- Heart Disorders: Emphysema may increase pressure in blood vessels supplying your lungs and heart. This may cause a section of your heart to weaken and expand, a condition known as cor pulmonale.
- Collapsed lung (Pneumothorax): It is a rare complication but needs emergency attention. A collapsed lung can be a critical condition in emphysema patients as their lung functioning is already compromised.
- Holes in the lungs (Bullae): Some emphysema patients develop empty spaces in the lung. Some bullae can be as large as half your lung. These holes reduce the space available for your lungs to expand and also increase the risk of pneumothorax
Comorbidities are conditions that you may have along with the primary disorder. Comorbidities for asthma and emphysema are similar. Some of them are:
- Impaired mobility
- High blood pressure
- Stomach ulcers
Asthma is a chronic inflammatory condition that can be managed with the right treatment. The primary aim of the therapy is recognizing asthma triggers and limiting your exposure to them. Your doctor will also advise you to monitor your breathing to understand if medications are working effectively.
Some commonly used treatment options are:
- Quick-acting medicines: Some examples include oral and intravenous corticosteroids and short-acting beta-agonists.
- Long-acting medicines: Your doctor may prescribe long-acting beta-agonists, inhaled corticosteroids, leukotriene modifiers, or combination inhalers.
- Allergy medications: Some examples include omalizumab and allergy shots.
- Bronchial thermoplasty: It involves heating the inside of your airways and lungs with an electrode. Doing this shrinks the muscles of your airways, preventing their narrowing and making it easier for you to breathe.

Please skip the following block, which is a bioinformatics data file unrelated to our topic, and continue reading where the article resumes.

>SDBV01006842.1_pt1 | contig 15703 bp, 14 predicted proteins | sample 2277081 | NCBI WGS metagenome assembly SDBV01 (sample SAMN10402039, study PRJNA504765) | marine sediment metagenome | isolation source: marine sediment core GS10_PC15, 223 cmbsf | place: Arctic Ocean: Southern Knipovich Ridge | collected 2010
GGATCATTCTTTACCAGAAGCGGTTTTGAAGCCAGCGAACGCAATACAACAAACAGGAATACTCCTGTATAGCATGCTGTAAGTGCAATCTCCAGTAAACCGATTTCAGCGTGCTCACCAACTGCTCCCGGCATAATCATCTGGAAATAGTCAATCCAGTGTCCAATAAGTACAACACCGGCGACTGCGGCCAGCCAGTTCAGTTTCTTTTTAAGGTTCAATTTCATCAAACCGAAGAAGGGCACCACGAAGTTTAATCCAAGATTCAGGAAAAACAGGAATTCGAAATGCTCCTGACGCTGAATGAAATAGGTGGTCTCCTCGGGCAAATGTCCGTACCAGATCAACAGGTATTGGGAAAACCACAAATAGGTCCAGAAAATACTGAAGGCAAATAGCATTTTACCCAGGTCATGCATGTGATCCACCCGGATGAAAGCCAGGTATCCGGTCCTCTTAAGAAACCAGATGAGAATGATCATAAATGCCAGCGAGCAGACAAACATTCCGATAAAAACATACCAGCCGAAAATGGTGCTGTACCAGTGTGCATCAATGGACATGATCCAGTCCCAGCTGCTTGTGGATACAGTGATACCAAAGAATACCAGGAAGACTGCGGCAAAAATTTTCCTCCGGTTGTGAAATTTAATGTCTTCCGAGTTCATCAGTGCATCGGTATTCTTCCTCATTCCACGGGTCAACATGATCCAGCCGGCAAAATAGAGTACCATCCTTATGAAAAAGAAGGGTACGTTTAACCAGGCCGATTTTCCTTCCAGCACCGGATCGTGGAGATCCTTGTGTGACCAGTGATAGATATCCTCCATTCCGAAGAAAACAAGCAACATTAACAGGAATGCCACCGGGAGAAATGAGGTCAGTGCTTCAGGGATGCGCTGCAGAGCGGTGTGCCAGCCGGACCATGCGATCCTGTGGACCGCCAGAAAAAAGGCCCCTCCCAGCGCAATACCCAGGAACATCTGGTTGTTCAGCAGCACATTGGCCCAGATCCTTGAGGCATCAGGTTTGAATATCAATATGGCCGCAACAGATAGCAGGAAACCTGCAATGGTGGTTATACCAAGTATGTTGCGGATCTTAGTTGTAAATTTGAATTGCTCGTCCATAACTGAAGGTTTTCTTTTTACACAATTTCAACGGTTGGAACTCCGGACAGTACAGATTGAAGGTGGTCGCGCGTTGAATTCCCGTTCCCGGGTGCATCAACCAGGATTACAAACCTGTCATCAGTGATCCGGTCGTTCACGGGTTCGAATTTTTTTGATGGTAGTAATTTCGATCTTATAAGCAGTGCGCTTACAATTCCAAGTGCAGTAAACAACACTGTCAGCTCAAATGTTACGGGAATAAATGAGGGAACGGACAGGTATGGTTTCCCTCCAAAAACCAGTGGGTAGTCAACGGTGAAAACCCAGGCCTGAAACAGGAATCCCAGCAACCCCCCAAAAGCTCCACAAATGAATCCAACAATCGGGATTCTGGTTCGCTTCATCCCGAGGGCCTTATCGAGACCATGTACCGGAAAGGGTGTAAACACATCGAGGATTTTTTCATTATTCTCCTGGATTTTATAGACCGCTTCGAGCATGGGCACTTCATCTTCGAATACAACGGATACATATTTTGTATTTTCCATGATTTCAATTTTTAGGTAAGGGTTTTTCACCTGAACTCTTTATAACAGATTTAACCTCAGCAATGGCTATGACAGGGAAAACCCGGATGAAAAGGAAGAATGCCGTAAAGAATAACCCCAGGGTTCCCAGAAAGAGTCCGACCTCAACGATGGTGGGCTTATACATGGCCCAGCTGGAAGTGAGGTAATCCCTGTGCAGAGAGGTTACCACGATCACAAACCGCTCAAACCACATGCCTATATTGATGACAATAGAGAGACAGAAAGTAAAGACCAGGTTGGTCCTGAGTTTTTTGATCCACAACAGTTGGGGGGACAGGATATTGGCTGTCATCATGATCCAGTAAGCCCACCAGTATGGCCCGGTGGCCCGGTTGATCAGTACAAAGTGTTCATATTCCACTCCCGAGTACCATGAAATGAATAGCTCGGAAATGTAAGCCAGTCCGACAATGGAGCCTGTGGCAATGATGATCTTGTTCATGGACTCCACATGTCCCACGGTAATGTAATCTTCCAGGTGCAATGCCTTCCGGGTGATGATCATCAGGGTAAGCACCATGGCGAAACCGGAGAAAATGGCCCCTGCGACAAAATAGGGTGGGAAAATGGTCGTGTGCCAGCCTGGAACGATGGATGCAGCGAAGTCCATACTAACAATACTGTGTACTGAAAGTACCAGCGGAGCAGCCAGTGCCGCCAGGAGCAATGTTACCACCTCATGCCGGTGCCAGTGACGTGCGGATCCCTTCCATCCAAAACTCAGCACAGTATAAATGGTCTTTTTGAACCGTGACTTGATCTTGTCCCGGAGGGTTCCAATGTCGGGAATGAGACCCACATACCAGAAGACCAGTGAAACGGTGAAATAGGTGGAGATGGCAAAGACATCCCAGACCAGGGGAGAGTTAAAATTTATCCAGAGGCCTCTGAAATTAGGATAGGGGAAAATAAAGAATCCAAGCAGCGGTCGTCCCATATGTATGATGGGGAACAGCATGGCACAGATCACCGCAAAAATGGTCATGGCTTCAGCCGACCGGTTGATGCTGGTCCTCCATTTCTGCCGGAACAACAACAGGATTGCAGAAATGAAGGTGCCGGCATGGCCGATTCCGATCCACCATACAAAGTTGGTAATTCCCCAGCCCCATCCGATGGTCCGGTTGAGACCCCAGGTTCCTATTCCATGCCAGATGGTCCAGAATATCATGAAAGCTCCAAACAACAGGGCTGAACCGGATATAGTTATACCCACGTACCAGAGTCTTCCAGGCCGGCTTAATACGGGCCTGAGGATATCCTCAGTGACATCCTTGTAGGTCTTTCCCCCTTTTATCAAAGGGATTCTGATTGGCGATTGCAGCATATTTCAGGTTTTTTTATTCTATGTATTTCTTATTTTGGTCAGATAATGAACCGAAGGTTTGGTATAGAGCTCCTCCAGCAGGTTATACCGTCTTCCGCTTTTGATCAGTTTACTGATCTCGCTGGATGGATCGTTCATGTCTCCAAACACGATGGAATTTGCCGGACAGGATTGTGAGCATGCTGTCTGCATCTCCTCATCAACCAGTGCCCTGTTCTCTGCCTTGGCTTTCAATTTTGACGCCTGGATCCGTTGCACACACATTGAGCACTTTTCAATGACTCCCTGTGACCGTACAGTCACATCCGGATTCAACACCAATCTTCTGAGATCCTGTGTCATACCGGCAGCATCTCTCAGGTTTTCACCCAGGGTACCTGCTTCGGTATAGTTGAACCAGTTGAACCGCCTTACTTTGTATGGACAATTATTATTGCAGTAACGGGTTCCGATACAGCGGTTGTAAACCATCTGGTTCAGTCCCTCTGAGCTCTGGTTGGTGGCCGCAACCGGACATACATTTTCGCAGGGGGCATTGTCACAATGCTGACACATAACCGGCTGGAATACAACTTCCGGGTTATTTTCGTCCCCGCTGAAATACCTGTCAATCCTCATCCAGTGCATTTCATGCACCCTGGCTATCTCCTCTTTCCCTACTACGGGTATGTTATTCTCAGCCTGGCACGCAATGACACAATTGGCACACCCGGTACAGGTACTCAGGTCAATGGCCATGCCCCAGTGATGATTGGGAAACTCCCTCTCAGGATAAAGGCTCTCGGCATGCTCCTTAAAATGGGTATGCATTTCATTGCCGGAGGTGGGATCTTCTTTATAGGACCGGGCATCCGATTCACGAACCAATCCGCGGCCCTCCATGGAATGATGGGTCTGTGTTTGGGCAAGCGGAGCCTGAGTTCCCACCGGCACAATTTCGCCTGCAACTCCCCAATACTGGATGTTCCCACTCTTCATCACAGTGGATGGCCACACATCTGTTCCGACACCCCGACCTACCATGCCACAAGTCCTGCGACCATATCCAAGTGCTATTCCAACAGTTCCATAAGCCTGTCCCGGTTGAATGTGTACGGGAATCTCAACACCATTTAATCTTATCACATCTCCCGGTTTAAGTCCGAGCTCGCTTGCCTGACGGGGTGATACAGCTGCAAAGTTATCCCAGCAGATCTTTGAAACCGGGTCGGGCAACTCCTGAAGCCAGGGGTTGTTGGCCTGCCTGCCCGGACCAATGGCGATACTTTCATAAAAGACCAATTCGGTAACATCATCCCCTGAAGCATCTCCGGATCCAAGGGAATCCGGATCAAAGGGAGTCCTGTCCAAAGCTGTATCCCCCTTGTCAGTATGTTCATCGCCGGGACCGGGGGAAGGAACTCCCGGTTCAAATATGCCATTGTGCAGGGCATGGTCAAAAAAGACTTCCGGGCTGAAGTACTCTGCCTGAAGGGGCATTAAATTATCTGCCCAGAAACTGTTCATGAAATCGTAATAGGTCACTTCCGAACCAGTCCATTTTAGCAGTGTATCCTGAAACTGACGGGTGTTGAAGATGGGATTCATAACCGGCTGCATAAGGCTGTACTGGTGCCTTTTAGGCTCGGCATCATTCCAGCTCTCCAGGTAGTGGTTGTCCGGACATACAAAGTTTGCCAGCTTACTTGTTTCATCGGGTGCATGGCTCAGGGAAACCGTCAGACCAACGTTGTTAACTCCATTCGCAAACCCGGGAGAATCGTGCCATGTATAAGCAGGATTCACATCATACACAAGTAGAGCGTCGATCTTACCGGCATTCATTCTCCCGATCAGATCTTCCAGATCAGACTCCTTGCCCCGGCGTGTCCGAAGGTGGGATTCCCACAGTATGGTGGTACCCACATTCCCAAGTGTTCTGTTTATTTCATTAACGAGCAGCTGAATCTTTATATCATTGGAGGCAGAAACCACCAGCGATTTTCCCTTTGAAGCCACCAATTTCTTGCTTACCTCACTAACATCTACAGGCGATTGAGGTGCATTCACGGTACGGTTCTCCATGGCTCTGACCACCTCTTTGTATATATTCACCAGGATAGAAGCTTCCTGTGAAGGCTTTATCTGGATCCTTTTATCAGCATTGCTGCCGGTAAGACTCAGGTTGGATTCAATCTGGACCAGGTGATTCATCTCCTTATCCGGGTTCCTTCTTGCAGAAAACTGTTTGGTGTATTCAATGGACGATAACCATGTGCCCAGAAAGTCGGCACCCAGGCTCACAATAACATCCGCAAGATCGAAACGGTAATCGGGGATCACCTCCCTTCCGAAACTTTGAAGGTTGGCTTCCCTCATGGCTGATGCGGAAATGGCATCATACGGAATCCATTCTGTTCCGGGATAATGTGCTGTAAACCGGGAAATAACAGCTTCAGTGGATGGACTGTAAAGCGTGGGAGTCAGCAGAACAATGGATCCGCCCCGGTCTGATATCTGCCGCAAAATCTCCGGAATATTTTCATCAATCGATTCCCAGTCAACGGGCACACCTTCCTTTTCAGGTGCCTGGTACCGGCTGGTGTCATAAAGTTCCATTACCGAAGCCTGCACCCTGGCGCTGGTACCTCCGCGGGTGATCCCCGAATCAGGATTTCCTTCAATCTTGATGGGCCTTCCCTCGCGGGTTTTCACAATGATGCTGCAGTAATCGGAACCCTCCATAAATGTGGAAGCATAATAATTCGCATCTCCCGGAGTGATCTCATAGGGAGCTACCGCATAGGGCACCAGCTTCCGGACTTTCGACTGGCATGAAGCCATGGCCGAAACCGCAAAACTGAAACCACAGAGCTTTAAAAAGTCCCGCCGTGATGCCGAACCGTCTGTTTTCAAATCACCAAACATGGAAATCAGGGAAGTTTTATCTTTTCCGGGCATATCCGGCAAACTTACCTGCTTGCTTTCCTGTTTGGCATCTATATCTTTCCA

Your doctor may prescribe either of the medications depending on your condition:
- Inhaled steroids: They reduce inflammation and improve the flow of air in your airways.
- Bronchodilators: These medicines relieve shortness of breath and cough by relaxing your airways.
- Antibiotics: They are helpful when you have a bacterial infection such as pneumonia or acute bronchitis.
- Nutrition therapy: You will get help depending on the stage of emphysema. In earlier stages, you may be advised to lose weight, while in later stages, you will need nutrition to gain weight.
- Pulmonary rehabilitation: Here, your healthcare professional will teach you breathing techniques and exercises to reduce breathlessness and improve your endurance.
- Supplemental oxygen: If you have low blood oxygen levels, your doctor may advise using oxygen daily at home. It is usually given through a narrow tube that enters into the nostrils.
Based on your condition, you may be advised one or more types of surgeries. Examples include:
- Lung transplant: It is an option if other treatments have failed or you have severe lung damage.
- Lung volume reduction surgery: Here, the surgeon resects a small part of damaged lung tissues. This helps the remaining lung tissue to function and expand more efficiently, improving your breathing.
Asthma and emphysema are long-standing conditions that narrow your airways and cause breathlessness. While there may be certain similarities, knowing differences between these conditions will help diagnose and manage them. Asthma can often be managed easily on a daily basis, but emphysema worsens over time.
In both conditions, you can improve their symptoms and prevent complications by adhering to their treatment plans.